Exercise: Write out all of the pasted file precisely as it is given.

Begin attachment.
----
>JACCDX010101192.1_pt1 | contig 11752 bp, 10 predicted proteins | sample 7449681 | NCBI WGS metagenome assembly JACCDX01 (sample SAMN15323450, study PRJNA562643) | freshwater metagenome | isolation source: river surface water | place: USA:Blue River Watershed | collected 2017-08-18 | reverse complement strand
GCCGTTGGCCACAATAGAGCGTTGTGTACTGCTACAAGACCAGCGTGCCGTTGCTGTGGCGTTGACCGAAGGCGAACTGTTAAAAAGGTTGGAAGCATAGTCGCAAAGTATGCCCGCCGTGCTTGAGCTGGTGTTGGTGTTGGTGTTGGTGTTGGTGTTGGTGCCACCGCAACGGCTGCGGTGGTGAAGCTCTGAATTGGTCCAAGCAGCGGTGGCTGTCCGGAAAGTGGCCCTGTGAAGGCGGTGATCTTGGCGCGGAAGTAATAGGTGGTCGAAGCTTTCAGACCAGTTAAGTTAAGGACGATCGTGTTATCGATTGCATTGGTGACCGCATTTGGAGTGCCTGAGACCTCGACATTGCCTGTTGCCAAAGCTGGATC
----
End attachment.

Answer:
>JACCDX010101192.1_pt1 | contig 11752 bp, 10 predicted proteins | sample 7449681 | NCBI WGS metagenome assembly JACCDX01 (sample SAMN15323450, study PRJNA562643) | freshwater metagenome | isolation source: river surface water | place: USA:Blue River Watershed | collected 2017-08-18 | reverse complement strand
GCCGTTGGCCACAATAGAGCGTTGTGTACTGCTACAAGACCAGCGTGCCGTTGCTGTGGCGTTGACCGAAGGCGAACTGTTAAAAAGGTTGGAAGCATAGTCGCAAAGTATGCCCGCCGTGCTTGAGCTGGTGTTGGTGTTGGTGTTGGTGTTGGTGTTGGTGCCACCGCAACGGCTGCGGTGGTGAAGCTCTGAATTGGTCCAAGCAGCGGTGGCTGTCCGGAAAGTGGCCCTGTGAAGGCGGTGATCTTGGCGCGGAAGTAATAGGTGGTCGAAGCTTTCAGACCAGTTAAGTTAAGGACGATCGTGTTATCGATTGCATTGGTGACCGCATTTGGAGTGCCTGAGACCTCGACATTGCCTGTTGCCAAAGCTGGATC